Archived 2010-2011 topics: Kauai Elepaio (Chasiempis sclateri) and Oahu Elepaio (Chasiempis ibidis): newly-split and Endangered?

Link to BirdLife species factsheet for Elepaio (pre taxonomic split)

Elepaio Chasiempis sandwichensis has been split into Hawaii Elepaio C. sandwichensis, Kauai Elepaio C. sclateri and Oahu Elepaio C. ibidis, following the American Ornithologists Union. Prior to this taxonomic change, C. sandwichensis was listed as Vulnerable under criterion B1a+b(i,ii,iii,iv,v) on the basis that the species had an Extent of Occurrence (EOO) estimated at 6,500 km2, in which its habitat is severely fragmented, its population was estimated to be declining at a rate of 25% over 10 years, and declines were observed, inferred or suspected in the EOO, Area of Occupancy, area, extent and/or quality of habitat and number of locations or sub-populations. Overall, these declines are driven by habitat loss for urban development and agriculture, unfavourable habitat management, the effects of introduced species, including pathogens, and catastrophic weather events.

This taxonomic change has prompted a review of the threat status of the relevant taxa, and it is proposed that C. sclateri and C. ibidis both be listed as Endangered. C. sclateri qualifies as Endangered under the B1 criteria because it has an EOO estimated at 420 km2 on Kaua`i, in which its habitat is considered to be severely fragmented and the species is provisionally suspected to be in decline based on past evidence and ongoing threats. A decline is suspected based on a reduction of c.50% in the species’s population following Hurricane Iniki in 1992 (Pratt 1994); however, this may have been temporary (Jacobi and Atkinson 1995).

C. ibidis qualifies as Endangered under the B1 criterion and potentially the C criterion. The species is eligible for Endangered status under the B1 criteria because it has an EOO estimated at 240 km2, in which its habitat is considered to be severely fragmented, and ongoing declines are provisionally suspected based on past evidence and ongoing threats. It potentially qualifies as Endangered under the C criterion on the basis that it has a population of c.1,800 mature individuals (USFWS 2006), which is provisionally suspected to be declining. However, to qualify the species must be shown to be declining at a rate of at least 20% over 12 years (estimate of two generations), or have sub-populations that number 250 individuals or less, or have one sub-population that contains at least 95% of all mature individuals. If the decline recorded by VanderWerf et al. (2001) of over 75% since 1975 is ongoing, the species may well meet the stipulated trend threshold. This could also qualify the species for threatened status under the A criterion, which stipulate that the population trend must be at least a 30% decline over 18 years (estimate of three generations) in the past, future or both. The ongoing threats of habitat loss for urban development and agriculture, fires and introduced species, including pathogens, seem to be particularly prevalent on O`ahu.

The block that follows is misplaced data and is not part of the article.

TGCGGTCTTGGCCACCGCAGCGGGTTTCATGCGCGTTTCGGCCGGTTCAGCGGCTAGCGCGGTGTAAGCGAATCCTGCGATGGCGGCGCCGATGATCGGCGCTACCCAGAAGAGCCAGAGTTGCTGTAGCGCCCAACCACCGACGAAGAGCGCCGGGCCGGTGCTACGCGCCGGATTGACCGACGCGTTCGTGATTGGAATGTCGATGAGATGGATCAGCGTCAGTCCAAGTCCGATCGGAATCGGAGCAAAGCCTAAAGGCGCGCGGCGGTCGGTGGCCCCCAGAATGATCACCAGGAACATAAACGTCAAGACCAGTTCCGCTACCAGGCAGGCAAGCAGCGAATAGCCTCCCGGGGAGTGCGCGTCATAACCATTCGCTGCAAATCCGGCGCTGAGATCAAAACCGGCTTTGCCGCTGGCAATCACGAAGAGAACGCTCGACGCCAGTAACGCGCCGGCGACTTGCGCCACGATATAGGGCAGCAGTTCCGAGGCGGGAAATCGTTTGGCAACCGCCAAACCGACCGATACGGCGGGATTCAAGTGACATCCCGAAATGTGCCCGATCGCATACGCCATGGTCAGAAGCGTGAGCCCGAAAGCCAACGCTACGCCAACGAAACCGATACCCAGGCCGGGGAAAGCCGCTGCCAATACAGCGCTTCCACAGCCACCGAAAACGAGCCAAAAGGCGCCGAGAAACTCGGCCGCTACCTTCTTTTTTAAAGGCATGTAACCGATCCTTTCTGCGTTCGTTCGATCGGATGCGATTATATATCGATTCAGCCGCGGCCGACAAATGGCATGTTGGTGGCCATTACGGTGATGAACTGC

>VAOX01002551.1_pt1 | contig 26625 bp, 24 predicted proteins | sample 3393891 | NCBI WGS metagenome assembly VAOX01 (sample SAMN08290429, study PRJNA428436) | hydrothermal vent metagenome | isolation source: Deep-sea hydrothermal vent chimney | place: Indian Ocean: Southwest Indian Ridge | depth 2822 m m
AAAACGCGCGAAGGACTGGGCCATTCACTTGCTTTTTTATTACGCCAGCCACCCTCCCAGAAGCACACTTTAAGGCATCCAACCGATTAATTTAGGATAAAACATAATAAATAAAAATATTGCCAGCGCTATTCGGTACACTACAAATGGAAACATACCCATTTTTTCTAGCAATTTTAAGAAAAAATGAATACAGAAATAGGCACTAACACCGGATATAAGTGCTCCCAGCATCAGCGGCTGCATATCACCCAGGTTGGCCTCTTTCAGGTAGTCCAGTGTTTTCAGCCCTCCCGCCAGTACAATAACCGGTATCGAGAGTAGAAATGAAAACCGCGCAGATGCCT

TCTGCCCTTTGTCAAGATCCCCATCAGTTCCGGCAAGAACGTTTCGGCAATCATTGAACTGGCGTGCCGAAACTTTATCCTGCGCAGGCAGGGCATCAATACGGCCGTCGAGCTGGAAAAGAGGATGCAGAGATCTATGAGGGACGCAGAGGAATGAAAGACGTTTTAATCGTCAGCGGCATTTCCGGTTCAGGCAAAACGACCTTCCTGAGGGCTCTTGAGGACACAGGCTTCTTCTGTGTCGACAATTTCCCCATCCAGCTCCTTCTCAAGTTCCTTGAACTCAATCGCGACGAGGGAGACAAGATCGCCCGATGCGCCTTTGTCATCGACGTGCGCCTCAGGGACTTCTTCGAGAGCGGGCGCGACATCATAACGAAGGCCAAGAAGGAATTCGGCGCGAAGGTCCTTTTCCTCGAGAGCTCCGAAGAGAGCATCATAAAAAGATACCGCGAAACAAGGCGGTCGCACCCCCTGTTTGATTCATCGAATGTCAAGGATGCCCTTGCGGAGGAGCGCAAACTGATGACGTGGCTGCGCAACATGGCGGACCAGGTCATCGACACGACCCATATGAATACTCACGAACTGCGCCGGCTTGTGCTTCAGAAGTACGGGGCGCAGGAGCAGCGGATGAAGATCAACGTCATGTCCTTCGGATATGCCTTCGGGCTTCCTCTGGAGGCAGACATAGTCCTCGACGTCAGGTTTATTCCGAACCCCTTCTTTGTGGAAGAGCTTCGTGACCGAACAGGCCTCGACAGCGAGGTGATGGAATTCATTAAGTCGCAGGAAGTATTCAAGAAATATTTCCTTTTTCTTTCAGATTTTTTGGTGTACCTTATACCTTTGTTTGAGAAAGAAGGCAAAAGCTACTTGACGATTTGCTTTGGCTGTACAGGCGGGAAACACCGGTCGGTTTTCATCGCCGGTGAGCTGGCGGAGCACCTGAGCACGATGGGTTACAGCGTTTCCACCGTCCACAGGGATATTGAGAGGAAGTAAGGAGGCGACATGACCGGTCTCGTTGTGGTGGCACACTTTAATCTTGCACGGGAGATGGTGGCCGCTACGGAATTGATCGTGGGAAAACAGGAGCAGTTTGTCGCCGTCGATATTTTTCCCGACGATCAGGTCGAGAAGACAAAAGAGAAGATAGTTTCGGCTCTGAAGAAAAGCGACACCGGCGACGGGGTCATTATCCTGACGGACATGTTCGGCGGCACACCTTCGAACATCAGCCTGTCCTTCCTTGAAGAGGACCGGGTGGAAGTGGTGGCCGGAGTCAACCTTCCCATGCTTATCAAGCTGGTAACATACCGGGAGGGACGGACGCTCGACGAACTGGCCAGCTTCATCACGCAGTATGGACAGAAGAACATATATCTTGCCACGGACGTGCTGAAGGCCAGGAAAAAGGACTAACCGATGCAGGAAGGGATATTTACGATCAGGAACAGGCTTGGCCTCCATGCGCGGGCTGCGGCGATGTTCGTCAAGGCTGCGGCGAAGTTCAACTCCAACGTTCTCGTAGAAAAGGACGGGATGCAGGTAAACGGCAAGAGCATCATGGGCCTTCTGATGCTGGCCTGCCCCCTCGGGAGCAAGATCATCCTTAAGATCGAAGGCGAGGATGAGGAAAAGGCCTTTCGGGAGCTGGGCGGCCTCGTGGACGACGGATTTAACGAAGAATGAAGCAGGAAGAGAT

Comments are invited on these proposed listings under the IUCN criteria and detailed information is requested on the severity of threats and level of habitat fragmentation on both O`ahu and Kaua`i, and the estimated population trend and sub-population structure of both species.

Jacobi, J. D. and Atkinson, C. T. (1995) Hawaii’s endemic birds. Pp. 376-381 in LaRoe, E.T., ed. Our living resources: a report to the nation on the distribution, abundance, and health of US plants, animals, and ecosystems. Washington, D.C.: U.S. Department of the Interior, National Biological Service.

Pratt, H. D. (1994) Avifaunal change in the Hawaiian Islands, 1893-1993. Stud. Avian Biol. 15: 103-118.

U. S. Fish and Wildlife Service (2006) Revised Recovery Plan for Hawaiian Forest Birds. Honolulu, Hawaii: U.S. Fish and Wildlife Service.

VanderWerf, E. A., Rohrer, J. L., Smith, D. G. and Burt, M. D. (2001) Current distribution and abundance of the O’ahu ‘Elepaio. ‘Elepaio 61: 55, 57-61.

This entry was posted in Archive, Hawaii and tagged , . Bookmark the permalink.

3 Responses to Archived 2010-2011 topics: Kauai Elepaio (Chasiempis sclateri) and Oahu Elepaio (Chasiempis ibidis): newly-split and Endangered?

  1. Oahu
    • Based on surveys conducted in the 1990s, VanderWerf et al. (2001) found that:
    o The species had declined by over 75% since 1975.
    o The population size was about 1,974 individuals, but that the breeding population was smaller, only 1,768 individuals, as a result of a biased sex ratio caused by nest predation on females by alien black rats.
    o The total size of the current range was small, only 5,486 hectares.
    o The distribution was highly fragmented, with six larger populations and many small fragments.
    • More recent surveys conducted from 2006-2010 by VanderWerf et al. (in press) in the Waianae Mountains of western Oahu found that the decline has continued.